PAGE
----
Doctor’s Advice Ask the Expert…
Dr. David Lucas
Dr. David Lucas is a renowned professor, author and expert in protein chemistry and immunology. He holds four U.S. patents, and multiple foreign patent counterparts, for the special processing of whey and the use of the resulting high quality protein in human applications. He established a research facility and directed six scientists dedicated to discovering new attributes and applications of protein for human health. Dr. Lucas holds a Ph.D. in microbiology and immunology from Duke University and has completed postdoctoral studies in Immunology at Children’s Hospital, Harvard University. A former professor of immunology at the University of Arizona College of Medicine, he has authored or co-authored over 45 scientific publications. David O. Lucas, Ph.D.
Q:What exactly is protein?
A:Proteins,like fats and carbohydrates,contain carbon,hydrogen,and oxygen. 1-3 However,proteins are unique because they also contain about 16%nitrogen,an essential element for all living beings.The basic structural unit of protein is the amino acid.Its fundamental use is as a building block for body proteins,such as enzymes,hormones,vitamins, and structural proteins.To form proteins,amino acids are combined into long chains by means of peptide linkages. 1,2 All of the necessary amino acids must be available in order to make a protein.
Q:Why is protein such an important part of my diet? A:Protein is required for the growth,maintenance,and repair of all body tissues. 1-3 It is also required for the formation of enzymes and hormones that regulate body processes.Certain proteins transport oxygen,while others facilitate muscle contraction.As antibodies,they are involved in the function of the immune system.Protein can act as an energy source when needed in the fasting state or during extended physical exertion. Many vitamins and minerals are bound to specific protein carriers for transport.Protein is also necessary for blood clotting and fluid balance. In other words,proteins play a vital role in virtually every metabolic, structural,and physiologic process required for life!
Q:How much protein do I need every day?
A:There is a tremendous variance in daily protein requirements. Depending on several factors,proteins should account for anywhere from 10%to 30%of your daily caloric intake.These factors include your activity level,your lean body (muscle)mass,the type of protein you typically eat (vegetable or animal),your age,and your health status.A minimum daily protein requirement of 0.8 grams per 2.2 pounds body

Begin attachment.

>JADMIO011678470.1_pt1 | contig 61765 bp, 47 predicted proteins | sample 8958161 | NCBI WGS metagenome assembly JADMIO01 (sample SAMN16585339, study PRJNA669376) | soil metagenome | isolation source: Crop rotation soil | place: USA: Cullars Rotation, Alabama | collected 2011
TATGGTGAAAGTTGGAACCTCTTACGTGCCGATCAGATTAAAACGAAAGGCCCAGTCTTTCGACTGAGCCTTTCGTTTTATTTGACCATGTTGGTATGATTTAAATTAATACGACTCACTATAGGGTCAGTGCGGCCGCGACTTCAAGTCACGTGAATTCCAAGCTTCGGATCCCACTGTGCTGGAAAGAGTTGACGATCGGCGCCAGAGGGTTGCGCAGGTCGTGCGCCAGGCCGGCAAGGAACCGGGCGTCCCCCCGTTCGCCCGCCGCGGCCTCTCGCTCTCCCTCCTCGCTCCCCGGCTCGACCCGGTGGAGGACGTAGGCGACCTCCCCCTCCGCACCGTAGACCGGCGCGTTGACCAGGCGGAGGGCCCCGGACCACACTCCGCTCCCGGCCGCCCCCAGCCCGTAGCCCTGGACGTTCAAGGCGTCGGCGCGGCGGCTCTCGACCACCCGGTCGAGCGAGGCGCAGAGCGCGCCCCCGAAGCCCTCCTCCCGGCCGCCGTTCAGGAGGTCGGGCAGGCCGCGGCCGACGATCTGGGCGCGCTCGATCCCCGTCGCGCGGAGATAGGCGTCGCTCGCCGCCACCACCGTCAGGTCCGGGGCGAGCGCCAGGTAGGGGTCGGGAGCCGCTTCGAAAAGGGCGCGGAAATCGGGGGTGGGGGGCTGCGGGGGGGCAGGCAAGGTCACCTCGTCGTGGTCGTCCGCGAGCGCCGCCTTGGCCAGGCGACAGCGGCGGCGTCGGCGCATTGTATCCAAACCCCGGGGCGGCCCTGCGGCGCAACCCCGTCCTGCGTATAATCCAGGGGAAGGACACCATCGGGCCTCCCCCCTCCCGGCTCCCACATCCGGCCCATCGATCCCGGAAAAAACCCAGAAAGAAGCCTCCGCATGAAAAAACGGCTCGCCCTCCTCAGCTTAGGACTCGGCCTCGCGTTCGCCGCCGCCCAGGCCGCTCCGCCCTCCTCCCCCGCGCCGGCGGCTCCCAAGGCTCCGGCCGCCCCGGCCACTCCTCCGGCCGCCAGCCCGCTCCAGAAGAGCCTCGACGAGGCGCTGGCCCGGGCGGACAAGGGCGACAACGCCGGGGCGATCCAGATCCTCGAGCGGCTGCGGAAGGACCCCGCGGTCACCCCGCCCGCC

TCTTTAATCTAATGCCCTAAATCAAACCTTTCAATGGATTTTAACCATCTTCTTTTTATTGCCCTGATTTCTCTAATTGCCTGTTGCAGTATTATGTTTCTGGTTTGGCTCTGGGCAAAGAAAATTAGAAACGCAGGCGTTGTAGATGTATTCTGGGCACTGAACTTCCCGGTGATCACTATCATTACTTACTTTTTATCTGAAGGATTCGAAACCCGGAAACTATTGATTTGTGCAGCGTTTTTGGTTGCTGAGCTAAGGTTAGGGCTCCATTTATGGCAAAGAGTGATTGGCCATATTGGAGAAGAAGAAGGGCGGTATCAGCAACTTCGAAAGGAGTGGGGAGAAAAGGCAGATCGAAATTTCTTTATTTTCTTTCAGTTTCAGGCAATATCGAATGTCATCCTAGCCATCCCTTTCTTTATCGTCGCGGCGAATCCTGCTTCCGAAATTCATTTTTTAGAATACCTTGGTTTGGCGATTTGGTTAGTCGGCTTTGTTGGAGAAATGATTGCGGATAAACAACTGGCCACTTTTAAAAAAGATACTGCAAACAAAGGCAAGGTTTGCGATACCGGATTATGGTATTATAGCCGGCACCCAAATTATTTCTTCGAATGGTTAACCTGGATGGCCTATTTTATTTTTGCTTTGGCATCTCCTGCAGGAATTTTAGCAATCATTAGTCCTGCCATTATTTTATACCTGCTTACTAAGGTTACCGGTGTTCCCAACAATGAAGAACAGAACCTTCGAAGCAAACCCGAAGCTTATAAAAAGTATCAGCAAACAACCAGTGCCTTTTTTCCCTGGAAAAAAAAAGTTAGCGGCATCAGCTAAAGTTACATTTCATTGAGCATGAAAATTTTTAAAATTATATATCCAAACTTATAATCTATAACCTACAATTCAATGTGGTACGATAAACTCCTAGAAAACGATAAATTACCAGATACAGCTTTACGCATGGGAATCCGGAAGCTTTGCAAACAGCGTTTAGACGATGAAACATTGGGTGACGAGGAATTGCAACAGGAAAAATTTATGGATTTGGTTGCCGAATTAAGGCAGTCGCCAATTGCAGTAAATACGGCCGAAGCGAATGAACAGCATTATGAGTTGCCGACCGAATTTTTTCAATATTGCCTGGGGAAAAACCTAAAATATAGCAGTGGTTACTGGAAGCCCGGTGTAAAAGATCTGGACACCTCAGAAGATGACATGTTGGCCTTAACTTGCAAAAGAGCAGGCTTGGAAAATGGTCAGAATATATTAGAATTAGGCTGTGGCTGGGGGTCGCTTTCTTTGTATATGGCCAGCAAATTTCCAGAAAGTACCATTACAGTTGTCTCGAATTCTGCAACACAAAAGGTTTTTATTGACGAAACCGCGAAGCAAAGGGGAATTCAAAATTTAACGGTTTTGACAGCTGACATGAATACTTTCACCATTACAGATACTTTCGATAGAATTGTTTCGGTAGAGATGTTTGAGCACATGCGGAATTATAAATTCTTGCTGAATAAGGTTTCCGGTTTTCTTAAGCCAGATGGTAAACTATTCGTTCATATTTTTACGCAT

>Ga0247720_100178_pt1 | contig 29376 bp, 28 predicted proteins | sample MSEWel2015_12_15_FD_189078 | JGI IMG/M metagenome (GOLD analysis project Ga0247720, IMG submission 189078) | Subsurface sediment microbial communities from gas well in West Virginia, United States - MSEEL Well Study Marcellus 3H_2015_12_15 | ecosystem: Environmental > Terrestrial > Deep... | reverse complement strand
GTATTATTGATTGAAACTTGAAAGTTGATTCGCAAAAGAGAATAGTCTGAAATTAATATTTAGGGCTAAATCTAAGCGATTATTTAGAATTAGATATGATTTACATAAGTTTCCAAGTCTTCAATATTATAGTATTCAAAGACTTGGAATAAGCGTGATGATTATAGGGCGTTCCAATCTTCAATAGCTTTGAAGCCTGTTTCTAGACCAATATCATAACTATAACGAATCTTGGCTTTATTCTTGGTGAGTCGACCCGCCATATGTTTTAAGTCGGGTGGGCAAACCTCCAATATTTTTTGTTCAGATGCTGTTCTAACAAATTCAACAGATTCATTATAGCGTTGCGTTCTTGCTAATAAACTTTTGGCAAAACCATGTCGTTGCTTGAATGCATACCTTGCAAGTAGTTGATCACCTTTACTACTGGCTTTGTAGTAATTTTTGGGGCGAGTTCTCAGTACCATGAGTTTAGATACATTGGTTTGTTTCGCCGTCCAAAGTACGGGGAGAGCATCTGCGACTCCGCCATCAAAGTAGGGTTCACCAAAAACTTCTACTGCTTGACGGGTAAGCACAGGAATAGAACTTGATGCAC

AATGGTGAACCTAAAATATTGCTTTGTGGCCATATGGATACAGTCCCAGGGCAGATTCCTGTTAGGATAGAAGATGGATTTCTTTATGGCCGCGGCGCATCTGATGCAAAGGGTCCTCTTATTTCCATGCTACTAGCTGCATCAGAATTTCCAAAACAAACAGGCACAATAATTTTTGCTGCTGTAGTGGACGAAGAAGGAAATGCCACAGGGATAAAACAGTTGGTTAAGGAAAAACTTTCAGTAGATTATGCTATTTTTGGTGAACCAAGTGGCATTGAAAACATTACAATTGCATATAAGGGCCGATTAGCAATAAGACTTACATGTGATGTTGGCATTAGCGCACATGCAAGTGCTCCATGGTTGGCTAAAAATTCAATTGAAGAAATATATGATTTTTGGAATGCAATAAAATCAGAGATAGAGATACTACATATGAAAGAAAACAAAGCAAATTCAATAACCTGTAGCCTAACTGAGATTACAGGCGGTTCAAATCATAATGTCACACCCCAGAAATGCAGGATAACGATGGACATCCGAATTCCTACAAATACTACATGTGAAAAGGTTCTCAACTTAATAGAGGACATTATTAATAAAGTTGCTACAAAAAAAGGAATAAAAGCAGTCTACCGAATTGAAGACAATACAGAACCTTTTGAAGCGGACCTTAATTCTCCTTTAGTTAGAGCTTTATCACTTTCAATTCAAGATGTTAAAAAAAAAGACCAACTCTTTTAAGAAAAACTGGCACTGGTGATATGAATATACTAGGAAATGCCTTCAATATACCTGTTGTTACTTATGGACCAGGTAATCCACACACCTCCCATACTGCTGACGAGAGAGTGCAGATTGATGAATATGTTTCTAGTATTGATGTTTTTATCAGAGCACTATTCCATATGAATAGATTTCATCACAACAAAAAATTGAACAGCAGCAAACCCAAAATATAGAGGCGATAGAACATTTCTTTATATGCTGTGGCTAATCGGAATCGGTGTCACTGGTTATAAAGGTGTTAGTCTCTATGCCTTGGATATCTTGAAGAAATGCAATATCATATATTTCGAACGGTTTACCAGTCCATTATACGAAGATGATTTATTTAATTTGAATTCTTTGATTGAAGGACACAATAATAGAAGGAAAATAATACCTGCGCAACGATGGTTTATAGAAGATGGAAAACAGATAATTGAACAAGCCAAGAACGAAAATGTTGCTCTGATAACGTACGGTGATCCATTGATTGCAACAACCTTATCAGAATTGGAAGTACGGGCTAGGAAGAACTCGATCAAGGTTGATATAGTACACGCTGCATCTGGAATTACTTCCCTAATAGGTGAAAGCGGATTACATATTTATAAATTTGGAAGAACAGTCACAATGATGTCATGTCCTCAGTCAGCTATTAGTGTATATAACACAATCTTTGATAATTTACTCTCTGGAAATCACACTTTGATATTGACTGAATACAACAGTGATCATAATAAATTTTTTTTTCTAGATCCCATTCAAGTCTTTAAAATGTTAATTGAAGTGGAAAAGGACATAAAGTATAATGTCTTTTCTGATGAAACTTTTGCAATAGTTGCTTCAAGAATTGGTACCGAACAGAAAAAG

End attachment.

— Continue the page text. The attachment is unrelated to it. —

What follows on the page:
Q:Do I get enough protein from my diet?
A:Many people,such as vegetarians,children,the elderly,those who exercise regularly,those who frequently diet,or those too busy to regularly eat a healthy diet,may find it difficult to consume adequate levels of high quality protein.For those who do have adequate protein in their diet,a great deal may come from high-fat sources such as red meat or cheese.Cutting back on these high-fat proteins and supplementing the diet with a high quality protein that is low in the less desirable fats would be a better choice.
Q:Is there anything that would increase my protein requirement?
A:There are many stresses to the body that can greatly increase your daily protein requirement,such as an infection or other illness,physical injury,or surgical trauma. 2 Even emotional stress can increase your protein requirement,which is compounded by the fact that when under stress we tend to make poor food choices.In addition,if you exercise a great deal,or are an athlete,you will likely need greater amounts of protein.
Q:What if I don ‘t get enough protein?
A:The body makes adjustments for low protein intake depending on the quality of the protein ingested and the level of energy intake. Beyond a critical point,however,the body can no longer adapt. Because protein is life sustaining, a dietary protein deficiency has a profound effect on the body;wasting of body tissues, fatty liver, diminished immune response, weakness, loss of vigor, and a host of other metabolic and physiologic consequences develop. Protein deficiency can also result in impaired growth in infants and children. With increasing age,lean muscle mass decreases and body fat mass increases. Women tend to be more protein deficient than men and therefore start to lose lean muscle mass earlier than men. This decline in skeletal muscle mass may contribute to age-related reductions in bone density, insulin sensitivity, and aerobic capacity. Thus,increasing muscle mass and strength may be an important way to increase functional independence and decrease the prevalence of many age-associated chronic diseases.